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  • Kate DiCamillo: The Miraculous Journey of Edward Tulane

    Kate DiCamillo: The Miraculous Journey of Edward Tulane
    This children's book is so much more than a child's story; from the moment when grandmother Pellegrina fixes her sharp black eyes at the rabbit and says, "I'm very disappointed in you, Edward", the story demands an examination of the reader's motives along with the scouring of Edward's selfish and vain behavior. I finished the book and sat back with a beautiful ache, knowing I had read something that was meant to be savoured, and would resonate far longer than perhaps I am comfortable with. Is that not the mark of a true story?

  • Charles Frazier: Thirteen Moons: A Novel

    Charles Frazier: Thirteen Moons: A Novel
    I had a really hard time getting into this one, but the writing was very well done. I did not find the characters sympathetic, but perhaps that's because I've read a lot of harsh stuff recently and was not moved by the plight of the idiots here. Kind of frustrating for me, I must say.

  • David Baldacci: The Camel Club

    David Baldacci: The Camel Club
    On a recommendation from a coworker, I'm trying out David Baldacci. This book falls squarely into the political thriller/mystery genre, but I really enjoyed the Bourne Identity, so I think I will be happy with this too. The writing is not bad, and the characters are already memorable - these are not just your token CIA agents and a few political advisors.

  • Jeannette Walls: The Glass Castle: A Memoir

    Jeannette Walls: The Glass Castle: A Memoir
    I've only begun reading this, but it comes highly recommended. The story centers on the family of an alcoholic father and neglectful mother, as the author attempts to describe her childhood in all its glory and pain. I recognize some of the wild creativity and exploration.

  • Diane Ackerman: The Zookeeper's Wife: A War Story

    Diane Ackerman: The Zookeeper's Wife: A War Story
    Riveting story about the Resistance in Poland, told through the life of Antonina, the wife of the zookeeper in Warsaw. Both the third-person discussions and the first-person narratives were informative and creatively done - I walked away realizing I had known very little about the Polish role in fighting Nazi Germany, and I now feel compelled to learn more. A very good read.

  • Sara Gruen: Water for Elephants: A Novel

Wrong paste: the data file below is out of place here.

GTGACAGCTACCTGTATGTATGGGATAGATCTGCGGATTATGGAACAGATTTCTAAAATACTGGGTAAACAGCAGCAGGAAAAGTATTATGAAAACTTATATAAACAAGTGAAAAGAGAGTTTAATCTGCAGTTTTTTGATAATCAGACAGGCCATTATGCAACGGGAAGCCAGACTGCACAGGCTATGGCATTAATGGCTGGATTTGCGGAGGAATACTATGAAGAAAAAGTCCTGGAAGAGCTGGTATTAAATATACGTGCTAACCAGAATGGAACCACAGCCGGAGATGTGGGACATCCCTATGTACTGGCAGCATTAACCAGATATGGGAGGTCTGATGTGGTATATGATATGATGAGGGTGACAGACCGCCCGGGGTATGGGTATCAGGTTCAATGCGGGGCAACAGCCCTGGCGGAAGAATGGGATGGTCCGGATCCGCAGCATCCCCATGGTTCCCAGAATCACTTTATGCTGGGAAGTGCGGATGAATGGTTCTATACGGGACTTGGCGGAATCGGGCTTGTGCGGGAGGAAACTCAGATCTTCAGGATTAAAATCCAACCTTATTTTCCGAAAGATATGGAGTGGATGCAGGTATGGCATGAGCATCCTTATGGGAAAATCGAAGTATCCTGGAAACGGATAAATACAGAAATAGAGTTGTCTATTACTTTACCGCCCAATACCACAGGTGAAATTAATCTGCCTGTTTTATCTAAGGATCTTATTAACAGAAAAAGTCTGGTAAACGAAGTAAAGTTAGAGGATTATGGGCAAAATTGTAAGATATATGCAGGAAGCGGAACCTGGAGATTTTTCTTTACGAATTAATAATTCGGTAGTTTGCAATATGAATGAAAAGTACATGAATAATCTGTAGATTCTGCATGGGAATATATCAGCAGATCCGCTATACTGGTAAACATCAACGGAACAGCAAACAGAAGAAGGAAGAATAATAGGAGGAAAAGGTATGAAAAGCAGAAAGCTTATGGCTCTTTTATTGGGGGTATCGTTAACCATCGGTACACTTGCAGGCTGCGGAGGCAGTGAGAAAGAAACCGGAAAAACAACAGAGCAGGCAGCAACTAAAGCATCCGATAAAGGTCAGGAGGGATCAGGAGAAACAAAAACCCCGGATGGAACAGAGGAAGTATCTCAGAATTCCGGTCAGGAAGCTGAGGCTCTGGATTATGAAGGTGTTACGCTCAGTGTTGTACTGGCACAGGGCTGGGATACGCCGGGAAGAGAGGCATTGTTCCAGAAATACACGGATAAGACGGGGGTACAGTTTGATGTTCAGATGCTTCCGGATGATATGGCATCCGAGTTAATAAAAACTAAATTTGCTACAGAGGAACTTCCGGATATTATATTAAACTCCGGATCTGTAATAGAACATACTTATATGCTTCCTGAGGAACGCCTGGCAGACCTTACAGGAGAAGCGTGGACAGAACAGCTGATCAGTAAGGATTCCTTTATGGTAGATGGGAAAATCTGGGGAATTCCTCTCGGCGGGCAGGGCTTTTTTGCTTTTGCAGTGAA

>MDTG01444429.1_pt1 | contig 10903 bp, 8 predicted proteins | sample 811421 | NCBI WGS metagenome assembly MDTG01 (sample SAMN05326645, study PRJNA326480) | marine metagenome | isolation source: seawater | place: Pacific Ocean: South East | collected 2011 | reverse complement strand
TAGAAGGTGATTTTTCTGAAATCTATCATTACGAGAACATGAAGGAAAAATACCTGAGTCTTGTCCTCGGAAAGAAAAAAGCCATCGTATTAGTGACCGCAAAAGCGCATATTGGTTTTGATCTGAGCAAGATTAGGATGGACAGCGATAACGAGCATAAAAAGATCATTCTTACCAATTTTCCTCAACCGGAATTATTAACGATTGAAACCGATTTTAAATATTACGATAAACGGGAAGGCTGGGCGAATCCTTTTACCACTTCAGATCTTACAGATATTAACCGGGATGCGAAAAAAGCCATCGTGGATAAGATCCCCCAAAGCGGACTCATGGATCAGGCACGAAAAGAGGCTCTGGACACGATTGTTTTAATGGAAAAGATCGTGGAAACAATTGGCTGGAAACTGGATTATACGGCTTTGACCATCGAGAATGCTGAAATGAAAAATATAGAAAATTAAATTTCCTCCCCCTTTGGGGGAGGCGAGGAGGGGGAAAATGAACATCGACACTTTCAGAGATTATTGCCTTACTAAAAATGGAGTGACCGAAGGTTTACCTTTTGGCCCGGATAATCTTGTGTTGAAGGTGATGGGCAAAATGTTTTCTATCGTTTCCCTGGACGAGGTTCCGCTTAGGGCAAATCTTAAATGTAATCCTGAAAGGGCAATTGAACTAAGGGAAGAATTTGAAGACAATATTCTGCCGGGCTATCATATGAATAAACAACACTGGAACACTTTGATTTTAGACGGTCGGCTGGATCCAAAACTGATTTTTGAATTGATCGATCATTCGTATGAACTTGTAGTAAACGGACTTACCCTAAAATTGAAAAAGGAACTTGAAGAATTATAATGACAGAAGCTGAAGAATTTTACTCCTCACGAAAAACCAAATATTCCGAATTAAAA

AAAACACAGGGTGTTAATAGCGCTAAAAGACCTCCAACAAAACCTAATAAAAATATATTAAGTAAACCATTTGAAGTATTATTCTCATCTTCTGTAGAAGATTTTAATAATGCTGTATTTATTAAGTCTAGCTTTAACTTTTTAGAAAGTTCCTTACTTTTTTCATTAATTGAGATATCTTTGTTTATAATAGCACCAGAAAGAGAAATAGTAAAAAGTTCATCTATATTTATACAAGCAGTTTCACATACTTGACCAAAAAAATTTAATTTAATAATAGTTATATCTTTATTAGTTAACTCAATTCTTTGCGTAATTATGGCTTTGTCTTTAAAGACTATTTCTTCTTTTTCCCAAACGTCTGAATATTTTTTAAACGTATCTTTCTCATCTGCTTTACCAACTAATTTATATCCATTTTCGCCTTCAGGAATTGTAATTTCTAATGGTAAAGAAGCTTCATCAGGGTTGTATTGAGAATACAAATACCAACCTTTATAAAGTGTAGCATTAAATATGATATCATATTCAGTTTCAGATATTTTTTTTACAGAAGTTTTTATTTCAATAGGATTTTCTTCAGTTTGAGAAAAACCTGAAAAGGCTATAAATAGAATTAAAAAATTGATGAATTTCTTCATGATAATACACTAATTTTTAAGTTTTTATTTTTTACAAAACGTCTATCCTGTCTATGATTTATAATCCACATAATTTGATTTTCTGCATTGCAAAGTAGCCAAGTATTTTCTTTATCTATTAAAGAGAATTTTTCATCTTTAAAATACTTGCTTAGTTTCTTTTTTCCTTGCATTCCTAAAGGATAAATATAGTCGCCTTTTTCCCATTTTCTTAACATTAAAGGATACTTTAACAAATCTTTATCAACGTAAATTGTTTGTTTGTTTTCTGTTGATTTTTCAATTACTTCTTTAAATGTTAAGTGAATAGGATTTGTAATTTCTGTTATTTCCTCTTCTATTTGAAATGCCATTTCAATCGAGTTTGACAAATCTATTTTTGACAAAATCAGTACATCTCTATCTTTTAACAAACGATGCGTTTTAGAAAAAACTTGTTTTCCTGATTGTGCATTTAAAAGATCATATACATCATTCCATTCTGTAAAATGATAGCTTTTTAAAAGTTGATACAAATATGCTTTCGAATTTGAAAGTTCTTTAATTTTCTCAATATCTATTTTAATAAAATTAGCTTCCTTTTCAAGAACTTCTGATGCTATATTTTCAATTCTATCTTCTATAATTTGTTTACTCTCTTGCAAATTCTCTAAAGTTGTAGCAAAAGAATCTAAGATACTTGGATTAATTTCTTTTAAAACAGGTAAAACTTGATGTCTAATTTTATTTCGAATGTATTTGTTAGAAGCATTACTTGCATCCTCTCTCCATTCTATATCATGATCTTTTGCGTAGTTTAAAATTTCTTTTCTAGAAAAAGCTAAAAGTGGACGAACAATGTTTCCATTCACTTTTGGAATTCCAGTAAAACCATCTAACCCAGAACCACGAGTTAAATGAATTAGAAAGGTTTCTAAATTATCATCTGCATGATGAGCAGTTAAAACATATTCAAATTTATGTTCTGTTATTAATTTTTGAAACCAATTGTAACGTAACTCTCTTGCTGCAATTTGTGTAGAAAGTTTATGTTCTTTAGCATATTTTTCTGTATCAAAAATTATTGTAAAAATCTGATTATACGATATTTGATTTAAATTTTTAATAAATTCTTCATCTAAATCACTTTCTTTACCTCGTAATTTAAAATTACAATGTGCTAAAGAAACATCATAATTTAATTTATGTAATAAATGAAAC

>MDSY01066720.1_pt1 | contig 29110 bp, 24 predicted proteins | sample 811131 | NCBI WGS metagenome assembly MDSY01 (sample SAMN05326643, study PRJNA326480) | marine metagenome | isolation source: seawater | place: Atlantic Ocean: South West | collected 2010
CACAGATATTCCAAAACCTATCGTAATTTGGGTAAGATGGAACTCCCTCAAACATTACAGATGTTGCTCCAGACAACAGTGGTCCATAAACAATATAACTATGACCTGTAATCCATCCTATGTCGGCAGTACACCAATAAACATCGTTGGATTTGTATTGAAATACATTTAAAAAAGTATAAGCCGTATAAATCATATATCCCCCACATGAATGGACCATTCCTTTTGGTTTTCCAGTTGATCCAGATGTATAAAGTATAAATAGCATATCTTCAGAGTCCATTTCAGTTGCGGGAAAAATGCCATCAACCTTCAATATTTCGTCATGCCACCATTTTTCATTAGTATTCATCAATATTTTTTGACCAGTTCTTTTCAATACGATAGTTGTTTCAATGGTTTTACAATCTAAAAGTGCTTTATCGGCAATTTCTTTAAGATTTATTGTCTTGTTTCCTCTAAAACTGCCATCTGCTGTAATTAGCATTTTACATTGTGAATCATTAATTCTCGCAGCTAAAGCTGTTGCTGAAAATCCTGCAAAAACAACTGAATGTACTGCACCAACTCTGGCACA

Sara Gruen: Water for Elephants: A Novel
    Way too much fun, with a twist at the end that will throw you completely off guard. It was lovely, but too graphic for kids.

  • Chris Crutcher: Staying Fat for Sarah Byrnes

    Chris Crutcher: Staying Fat for Sarah Byrnes

  • David McCullough: John Adams

    David McCullough: John Adams

  • Jeremy Byman: Madame Secretary: The Story of Madeleine Albright (Notable Americans)

    Jeremy Byman: Madame Secretary: The Story of Madeleine Albright (Notable Americans)

  • Thomas Merton: The Seven Storey Mountain
    Loves France. Interesting spiritual metaphors, a bit heavy-handed metaphysically. Not sure what I'll think about it when I finish.

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Comments

TF6S

Jayne,

You bring up an interesting point. Actually, I'm a huge proponent in the value of personal integrity when evaluating a candidate for higher office. Sadly, there is so little integrity out there, it is hard to find cases like the one that you described above.

For example, I am a huge fan of Harry Truman even though his socialist economic views stand in stark contrast to mine. But, to this day, I do not think there is anyone who has sat in the Oval Office other than Ike (probably my favorite) who even touched his personal integrity. I'm a fan of the current President and Reagan in this regard, however I think the era that Truman grew up in gave him a little more grit than our generation's Presidents (Truman didn't even graduate from college!).

I think the pinnicle of Truman's Presidency came when he fired Douglas MacArthur. Think about it--he fired a 5-Star General who was one of the most popular Americans in our history. Truman's popularity after that incident dropped below 30%. He didn't care, there was no way a General who was two big for his britches was going to disregard a direct order from the Commander in Chief.

Tough cookie that one was.

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